FBI Crime Stats for 2020 Prove De-Policing is as Disastrous as it Sounds

Evidence NRA-ILA
Anti-gun radicals have been blaming the increase in gun sales since well before there was blame to assign for the recent rise in violent crime. IMG NRA-ILA

U.S.A. -(AmmoLand.com)- The FBI released crime data for 2020 last week, using an amalgamation of data collected under two different systems. Nothing about 2020 was predictable and the nation experienced a 5.6% percent increase in violent crime, including a 29.4% increase in murders. Let’s explore this data and the theories behind the increase.

The overall murder rate in 2020 was 6.5 per 100,000 population. This is the highest since the late 1990s when crime in general and murder specifically began a downward trend. It is not, however, near the peaks that the nation suffered not that long ago. The 2020 murder rate of 6.5 per 100k is lower than it was at any point during the period 1968 through 1997. From 1971 through 1995, the murder rate twice dipped below 8.0 per 100k population – in 1984 through 1985, when it was more than 7.9 per 100k.

Several factors can and should be, considered relevant to the violent increase in 2020. Certainly, we as a society lived through unprecedented – and ever-changing – conditions, including economic stressors known to be related to violent crime. Changing law enforcement strategies throughout the country, whether referred to as “de-policing” or something else, should be considered relevant.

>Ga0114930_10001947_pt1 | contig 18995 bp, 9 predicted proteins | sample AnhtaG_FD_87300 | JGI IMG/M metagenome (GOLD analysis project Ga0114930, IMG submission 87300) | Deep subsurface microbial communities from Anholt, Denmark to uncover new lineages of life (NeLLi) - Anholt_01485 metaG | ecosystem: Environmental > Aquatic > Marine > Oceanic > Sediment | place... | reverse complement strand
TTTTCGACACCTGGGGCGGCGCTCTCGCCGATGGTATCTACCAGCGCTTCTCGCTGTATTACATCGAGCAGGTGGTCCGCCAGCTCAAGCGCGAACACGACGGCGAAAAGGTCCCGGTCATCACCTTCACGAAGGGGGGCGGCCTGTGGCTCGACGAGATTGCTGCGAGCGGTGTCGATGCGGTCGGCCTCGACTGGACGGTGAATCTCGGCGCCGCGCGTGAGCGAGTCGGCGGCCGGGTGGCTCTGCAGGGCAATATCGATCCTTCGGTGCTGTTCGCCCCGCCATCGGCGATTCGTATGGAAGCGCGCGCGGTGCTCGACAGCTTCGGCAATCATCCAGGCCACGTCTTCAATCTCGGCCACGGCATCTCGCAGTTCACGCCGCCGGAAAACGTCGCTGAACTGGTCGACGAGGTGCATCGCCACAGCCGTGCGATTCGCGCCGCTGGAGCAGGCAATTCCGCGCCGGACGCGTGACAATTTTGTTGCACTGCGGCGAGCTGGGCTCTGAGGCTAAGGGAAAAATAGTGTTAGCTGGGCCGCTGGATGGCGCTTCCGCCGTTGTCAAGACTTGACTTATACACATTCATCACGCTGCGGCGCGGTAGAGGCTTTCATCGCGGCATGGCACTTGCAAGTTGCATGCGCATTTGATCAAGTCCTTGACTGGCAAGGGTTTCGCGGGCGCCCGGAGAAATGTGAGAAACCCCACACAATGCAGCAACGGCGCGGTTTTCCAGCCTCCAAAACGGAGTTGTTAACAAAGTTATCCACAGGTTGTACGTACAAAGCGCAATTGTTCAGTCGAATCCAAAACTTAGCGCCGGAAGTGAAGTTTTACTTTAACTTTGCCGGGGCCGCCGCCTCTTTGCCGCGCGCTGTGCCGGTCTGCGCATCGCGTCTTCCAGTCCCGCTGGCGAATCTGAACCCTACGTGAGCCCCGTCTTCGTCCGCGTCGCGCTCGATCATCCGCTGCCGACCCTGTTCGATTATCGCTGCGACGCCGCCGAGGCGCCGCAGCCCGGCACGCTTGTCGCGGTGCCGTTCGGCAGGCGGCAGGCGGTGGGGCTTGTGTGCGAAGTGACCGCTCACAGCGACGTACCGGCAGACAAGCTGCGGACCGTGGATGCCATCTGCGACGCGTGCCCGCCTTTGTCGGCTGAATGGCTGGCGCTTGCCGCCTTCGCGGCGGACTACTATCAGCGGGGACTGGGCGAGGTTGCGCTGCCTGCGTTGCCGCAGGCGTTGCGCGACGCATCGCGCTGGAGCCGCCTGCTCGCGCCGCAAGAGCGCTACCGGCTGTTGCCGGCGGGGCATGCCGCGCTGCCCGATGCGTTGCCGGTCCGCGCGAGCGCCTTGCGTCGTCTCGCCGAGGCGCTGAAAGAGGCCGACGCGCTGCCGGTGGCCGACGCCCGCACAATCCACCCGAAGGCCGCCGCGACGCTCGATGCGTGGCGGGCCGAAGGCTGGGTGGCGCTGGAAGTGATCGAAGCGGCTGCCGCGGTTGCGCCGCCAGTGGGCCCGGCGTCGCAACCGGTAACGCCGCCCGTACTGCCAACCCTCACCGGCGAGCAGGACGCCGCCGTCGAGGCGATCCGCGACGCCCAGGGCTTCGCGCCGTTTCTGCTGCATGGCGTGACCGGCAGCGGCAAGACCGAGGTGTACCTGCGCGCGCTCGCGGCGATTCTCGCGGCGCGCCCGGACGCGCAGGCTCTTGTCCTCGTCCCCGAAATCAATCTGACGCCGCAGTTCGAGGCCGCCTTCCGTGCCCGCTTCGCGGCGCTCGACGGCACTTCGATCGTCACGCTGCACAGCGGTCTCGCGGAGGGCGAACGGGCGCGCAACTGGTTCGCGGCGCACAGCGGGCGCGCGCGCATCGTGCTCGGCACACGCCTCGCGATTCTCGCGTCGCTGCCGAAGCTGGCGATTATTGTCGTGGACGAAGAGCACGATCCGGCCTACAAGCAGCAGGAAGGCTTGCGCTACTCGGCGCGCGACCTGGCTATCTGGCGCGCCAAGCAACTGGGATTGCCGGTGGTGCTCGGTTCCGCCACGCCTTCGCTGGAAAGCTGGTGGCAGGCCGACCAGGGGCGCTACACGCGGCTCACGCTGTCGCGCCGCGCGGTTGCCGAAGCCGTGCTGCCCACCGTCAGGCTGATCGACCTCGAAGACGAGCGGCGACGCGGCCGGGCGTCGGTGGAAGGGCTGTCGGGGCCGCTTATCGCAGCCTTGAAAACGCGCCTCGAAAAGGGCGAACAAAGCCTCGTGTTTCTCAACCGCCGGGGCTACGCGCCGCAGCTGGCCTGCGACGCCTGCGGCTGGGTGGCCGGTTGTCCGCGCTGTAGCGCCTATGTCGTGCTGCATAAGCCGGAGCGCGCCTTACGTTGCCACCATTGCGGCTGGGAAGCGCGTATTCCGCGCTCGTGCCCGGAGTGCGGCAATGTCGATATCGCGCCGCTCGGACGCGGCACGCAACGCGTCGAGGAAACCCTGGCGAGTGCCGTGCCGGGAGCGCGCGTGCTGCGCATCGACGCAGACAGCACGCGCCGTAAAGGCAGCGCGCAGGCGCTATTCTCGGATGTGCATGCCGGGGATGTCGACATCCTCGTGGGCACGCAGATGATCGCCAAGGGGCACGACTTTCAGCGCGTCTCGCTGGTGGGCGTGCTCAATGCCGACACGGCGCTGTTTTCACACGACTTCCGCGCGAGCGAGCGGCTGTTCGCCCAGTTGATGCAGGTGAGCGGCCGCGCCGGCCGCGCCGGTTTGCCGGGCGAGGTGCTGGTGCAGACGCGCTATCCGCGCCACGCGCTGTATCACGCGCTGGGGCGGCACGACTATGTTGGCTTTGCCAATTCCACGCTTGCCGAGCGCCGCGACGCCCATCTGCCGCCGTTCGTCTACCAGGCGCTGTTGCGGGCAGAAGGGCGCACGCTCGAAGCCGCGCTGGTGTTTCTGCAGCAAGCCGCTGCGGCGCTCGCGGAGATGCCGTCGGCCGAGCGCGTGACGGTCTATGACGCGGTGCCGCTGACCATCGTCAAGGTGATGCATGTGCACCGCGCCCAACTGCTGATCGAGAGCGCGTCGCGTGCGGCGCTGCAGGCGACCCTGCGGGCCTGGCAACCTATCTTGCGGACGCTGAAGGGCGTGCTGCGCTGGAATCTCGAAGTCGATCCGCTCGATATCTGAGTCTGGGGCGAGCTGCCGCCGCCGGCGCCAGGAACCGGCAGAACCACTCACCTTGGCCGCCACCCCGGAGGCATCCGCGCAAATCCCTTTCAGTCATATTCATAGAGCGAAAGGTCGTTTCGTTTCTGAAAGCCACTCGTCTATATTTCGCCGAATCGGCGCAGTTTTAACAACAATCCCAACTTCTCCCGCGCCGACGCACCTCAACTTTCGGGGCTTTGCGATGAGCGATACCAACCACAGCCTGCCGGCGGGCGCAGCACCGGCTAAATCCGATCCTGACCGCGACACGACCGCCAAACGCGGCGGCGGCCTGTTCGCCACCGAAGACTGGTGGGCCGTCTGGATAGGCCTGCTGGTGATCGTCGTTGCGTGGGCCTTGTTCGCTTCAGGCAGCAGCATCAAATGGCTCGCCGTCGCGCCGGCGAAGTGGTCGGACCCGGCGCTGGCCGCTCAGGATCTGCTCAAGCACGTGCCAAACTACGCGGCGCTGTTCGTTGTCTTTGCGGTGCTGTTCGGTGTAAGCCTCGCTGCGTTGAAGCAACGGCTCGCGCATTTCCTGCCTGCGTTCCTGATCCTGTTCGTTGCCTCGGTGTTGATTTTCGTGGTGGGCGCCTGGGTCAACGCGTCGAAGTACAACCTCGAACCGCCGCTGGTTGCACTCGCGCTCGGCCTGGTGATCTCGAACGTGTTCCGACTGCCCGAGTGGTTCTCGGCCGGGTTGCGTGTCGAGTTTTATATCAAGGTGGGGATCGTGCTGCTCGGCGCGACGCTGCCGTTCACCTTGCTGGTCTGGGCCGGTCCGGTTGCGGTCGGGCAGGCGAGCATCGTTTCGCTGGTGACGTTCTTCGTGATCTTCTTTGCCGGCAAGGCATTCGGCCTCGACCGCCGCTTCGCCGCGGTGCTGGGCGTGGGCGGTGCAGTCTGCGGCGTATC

Unsurprisingly, anti-gun radicals have been blaming the increase in gun sales since well before there was blame to assign. This will undoubtedly persist, even though avowed anti-gun policy researcher Doctor Garen Wintemute of UC Davis found no association between so-called “excess purchases” of firearms and non-domestic violence. The association between the alleged “excess purchases” and domestic violence were quite subject to model specification. We covered this research in a July 2021 alert.  We noted, at that time, that Daniel Webster, the Bloomberg Chair at the Bloomberg School of Public Health and Director of the Center for Gun Violence Prevention and Policy, tried to put some positive gun control spin on the findings.

Webster is at least open to the possibility (read: reality) that law-abiding gun owners are not the problem. He told the Washington Post that, “it was too early to tie the jump in gun sales to new owners to the rise in shooting deaths.” He then mentioned pandemic-related personnel shortages at law enforcement agencies and new rules or strategies that limited pro-active policing.